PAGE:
Anthony Franklin, Institute of Marine Affairs, Trinidad and Tobago, discussed prevention and suppression of transnational organized crime in the Caribbean, noting threats to maritime security, such as narcotics and arms trafficking, criminal deportees, irregular migration, terrorism and money laundering. On drug trafficking, he illustrated relationships between source countries in South America, transit countries in the Caribbean, and consumer countries such as the US and those in Europe. Franklin discussed regional security mechanisms as ways to prevent transnational crime, such as intelligence sharing. He discussed vulnerabilities in his region, including legislative challenges, inadequate information and intelligence, limited physical and human resources, porous borders and corruption.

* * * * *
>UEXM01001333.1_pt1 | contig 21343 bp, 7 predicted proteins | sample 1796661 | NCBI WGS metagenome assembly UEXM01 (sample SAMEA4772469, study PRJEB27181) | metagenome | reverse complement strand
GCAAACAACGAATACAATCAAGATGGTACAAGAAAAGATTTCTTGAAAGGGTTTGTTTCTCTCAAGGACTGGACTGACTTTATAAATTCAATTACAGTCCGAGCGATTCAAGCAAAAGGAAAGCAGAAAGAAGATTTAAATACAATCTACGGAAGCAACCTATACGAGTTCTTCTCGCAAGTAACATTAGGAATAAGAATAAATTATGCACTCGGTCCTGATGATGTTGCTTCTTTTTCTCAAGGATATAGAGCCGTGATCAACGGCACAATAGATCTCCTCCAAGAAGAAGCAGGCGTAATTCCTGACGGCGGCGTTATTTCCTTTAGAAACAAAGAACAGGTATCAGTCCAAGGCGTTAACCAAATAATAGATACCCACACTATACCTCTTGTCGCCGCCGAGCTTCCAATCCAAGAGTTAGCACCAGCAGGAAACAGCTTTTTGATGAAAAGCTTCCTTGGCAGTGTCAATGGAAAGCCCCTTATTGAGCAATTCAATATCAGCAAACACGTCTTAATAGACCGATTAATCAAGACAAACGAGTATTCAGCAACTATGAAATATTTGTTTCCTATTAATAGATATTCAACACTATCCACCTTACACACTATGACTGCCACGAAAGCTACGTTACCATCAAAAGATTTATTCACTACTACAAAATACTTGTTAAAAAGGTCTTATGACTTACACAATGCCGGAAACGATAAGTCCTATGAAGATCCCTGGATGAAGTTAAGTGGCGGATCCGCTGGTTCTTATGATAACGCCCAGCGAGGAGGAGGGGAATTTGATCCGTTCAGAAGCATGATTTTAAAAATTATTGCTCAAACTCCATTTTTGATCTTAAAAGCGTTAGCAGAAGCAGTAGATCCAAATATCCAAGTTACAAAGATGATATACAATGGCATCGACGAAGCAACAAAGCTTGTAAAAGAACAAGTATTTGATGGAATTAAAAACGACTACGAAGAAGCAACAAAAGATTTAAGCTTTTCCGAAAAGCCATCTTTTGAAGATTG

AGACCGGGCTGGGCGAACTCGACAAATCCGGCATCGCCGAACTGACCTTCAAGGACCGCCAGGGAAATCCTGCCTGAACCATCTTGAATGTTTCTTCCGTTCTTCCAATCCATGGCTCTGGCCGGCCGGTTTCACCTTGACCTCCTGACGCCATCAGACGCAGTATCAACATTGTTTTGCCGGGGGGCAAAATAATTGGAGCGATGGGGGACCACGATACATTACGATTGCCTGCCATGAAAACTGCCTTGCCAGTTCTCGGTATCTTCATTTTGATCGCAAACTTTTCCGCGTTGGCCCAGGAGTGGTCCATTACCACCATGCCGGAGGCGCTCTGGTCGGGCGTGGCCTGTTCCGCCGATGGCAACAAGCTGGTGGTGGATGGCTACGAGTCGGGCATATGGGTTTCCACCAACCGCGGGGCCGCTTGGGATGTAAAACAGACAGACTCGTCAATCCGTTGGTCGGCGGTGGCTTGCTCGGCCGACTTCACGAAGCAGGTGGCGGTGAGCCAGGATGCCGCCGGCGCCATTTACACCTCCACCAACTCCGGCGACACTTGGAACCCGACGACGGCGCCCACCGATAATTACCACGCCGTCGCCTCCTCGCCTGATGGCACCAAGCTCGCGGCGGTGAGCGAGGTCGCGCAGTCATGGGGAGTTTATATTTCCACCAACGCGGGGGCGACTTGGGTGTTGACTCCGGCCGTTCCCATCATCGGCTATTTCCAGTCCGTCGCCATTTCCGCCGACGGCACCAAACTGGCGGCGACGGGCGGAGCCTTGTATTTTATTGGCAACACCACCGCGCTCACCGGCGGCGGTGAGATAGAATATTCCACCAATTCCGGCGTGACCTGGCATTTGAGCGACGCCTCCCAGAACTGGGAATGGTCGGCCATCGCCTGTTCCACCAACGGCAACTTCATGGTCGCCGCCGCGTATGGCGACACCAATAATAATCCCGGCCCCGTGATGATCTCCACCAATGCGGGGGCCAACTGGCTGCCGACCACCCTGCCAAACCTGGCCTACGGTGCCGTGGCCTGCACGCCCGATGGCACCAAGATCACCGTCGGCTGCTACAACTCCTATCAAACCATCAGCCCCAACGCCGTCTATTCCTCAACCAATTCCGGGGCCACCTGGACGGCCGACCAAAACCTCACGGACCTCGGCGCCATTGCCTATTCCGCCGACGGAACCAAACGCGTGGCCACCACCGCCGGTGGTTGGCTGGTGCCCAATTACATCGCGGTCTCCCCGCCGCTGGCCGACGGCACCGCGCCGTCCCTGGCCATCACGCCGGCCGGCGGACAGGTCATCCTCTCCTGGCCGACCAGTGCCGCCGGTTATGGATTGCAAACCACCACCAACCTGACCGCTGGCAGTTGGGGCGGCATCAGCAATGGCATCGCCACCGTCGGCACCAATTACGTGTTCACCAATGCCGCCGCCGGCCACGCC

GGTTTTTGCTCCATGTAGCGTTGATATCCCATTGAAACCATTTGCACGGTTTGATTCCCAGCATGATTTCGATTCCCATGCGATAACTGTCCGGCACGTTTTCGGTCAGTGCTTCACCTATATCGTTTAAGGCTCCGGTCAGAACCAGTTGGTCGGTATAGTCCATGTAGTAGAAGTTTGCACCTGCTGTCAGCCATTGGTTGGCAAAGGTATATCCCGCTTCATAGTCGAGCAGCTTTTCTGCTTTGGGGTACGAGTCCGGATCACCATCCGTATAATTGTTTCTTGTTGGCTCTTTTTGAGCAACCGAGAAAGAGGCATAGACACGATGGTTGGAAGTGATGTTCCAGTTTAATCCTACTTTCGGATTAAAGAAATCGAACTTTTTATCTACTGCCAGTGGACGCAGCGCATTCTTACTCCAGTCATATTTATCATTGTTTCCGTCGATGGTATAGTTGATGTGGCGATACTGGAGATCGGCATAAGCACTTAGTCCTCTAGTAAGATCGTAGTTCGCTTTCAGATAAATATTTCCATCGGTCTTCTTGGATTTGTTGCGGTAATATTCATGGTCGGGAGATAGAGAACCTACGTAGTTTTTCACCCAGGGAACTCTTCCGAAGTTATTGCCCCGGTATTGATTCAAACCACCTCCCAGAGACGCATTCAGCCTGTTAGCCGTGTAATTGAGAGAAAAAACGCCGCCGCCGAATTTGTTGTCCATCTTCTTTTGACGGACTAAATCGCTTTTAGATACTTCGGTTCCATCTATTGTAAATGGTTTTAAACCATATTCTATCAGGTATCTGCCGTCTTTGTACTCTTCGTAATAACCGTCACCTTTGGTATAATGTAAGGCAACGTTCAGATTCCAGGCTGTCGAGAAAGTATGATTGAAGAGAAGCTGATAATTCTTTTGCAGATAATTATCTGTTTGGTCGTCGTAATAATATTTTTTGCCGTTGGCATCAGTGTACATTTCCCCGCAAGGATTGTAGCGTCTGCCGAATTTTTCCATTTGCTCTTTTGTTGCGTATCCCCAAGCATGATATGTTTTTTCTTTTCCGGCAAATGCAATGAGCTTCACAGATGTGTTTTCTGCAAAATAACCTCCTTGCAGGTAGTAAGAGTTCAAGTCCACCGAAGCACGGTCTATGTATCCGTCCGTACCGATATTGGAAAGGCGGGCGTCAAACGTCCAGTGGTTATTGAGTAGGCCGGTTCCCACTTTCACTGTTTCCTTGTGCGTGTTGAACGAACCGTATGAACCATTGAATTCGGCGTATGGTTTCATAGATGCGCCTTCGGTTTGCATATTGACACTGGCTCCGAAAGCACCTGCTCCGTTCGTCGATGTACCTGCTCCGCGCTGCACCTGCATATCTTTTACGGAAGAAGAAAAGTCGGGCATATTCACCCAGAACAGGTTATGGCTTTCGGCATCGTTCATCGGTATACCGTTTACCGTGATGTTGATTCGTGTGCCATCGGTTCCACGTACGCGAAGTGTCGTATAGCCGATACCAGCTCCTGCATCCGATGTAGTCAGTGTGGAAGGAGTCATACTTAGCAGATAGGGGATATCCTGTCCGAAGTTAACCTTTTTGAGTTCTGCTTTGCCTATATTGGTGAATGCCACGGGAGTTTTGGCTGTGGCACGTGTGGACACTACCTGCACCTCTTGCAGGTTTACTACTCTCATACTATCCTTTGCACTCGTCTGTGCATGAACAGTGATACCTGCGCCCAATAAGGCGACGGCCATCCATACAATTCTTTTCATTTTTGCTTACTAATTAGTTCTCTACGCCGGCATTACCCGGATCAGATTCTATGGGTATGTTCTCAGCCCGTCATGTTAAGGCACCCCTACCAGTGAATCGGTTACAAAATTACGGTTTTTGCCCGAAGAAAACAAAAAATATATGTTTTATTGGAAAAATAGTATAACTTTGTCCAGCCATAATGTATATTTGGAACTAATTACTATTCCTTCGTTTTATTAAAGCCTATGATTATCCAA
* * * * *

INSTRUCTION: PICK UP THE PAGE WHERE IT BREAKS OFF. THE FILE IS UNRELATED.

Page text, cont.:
Ana Isabel Sánchez Ruiz, Directorate-General for Justice, Freedom and Security, EC, explained that EU activities in combating smuggling of migrants and trafficking of persons by sea include the fight against organized crime and tighter border control. She elaborated on the EU’s legal framework to tackle these issues. Ruiz discussed the challenges in controlling human trafficking and smuggling, which include: detection, identification, detention and prosecution of perpetrators or facilitators; safety at sea; and return of migrants. She also emphasized that international cooperation is imperative.